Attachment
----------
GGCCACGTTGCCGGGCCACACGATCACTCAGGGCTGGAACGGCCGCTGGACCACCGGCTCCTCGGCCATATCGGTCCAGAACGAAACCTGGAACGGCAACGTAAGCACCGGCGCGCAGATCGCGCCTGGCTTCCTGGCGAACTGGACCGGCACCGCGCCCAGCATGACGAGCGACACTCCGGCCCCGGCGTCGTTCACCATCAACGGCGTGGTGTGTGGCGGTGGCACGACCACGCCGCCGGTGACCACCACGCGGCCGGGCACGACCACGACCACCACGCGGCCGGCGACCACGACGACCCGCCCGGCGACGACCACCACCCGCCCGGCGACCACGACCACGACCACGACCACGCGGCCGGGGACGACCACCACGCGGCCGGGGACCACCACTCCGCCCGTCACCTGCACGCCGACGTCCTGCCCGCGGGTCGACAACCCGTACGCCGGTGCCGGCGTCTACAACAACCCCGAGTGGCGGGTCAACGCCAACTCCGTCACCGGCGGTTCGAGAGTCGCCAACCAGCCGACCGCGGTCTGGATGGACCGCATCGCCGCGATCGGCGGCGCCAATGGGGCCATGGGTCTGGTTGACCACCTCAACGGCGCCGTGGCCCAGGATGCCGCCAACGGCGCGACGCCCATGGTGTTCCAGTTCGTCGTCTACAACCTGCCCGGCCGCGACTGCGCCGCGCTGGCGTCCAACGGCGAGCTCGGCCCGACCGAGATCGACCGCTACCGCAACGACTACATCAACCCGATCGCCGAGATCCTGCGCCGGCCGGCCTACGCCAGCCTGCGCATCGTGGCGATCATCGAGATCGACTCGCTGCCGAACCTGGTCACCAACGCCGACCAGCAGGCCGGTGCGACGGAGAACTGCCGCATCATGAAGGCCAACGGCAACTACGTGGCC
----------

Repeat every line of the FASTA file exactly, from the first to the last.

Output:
GGCCACGTTGCCGGGCCACACGATCACTCAGGGCTGGAACGGCCGCTGGACCACCGGCTCCTCGGCCATATCGGTCCAGAACGAAACCTGGAACGGCAACGTAAGCACCGGCGCGCAGATCGCGCCTGGCTTCCTGGCGAACTGGACCGGCACCGCGCCCAGCATGACGAGCGACACTCCGGCCCCGGCGTCGTTCACCATCAACGGCGTGGTGTGTGGCGGTGGCACGACCACGCCGCCGGTGACCACCACGCGGCCGGGCACGACCACGACCACCACGCGGCCGGCGACCACGACGACCCGCCCGGCGACGACCACCACCCGCCCGGCGACCACGACCACGACCACGACCACGCGGCCGGGGACGACCACCACGCGGCCGGGGACCACCACTCCGCCCGTCACCTGCACGCCGACGTCCTGCCCGCGGGTCGACAACCCGTACGCCGGTGCCGGCGTCTACAACAACCCCGAGTGGCGGGTCAACGCCAACTCCGTCACCGGCGGTTCGAGAGTCGCCAACCAGCCGACCGCGGTCTGGATGGACCGCATCGCCGCGATCGGCGGCGCCAATGGGGCCATGGGTCTGGTTGACCACCTCAACGGCGCCGTGGCCCAGGATGCCGCCAACGGCGCGACGCCCATGGTGTTCCAGTTCGTCGTCTACAACCTGCCCGGCCGCGACTGCGCCGCGCTGGCGTCCAACGGCGAGCTCGGCCCGACCGAGATCGACCGCTACCGCAACGACTACATCAACCCGATCGCCGAGATCCTGCGCCGGCCGGCCTACGCCAGCCTGCGCATCGTGGCGATCATCGAGATCGACTCGCTGCCGAACCTGGTCACCAACGCCGACCAGCAGGCCGGTGCGACGGAGAACTGCCGCATCATGAAGGCCAACGGCAACTACGTGGCC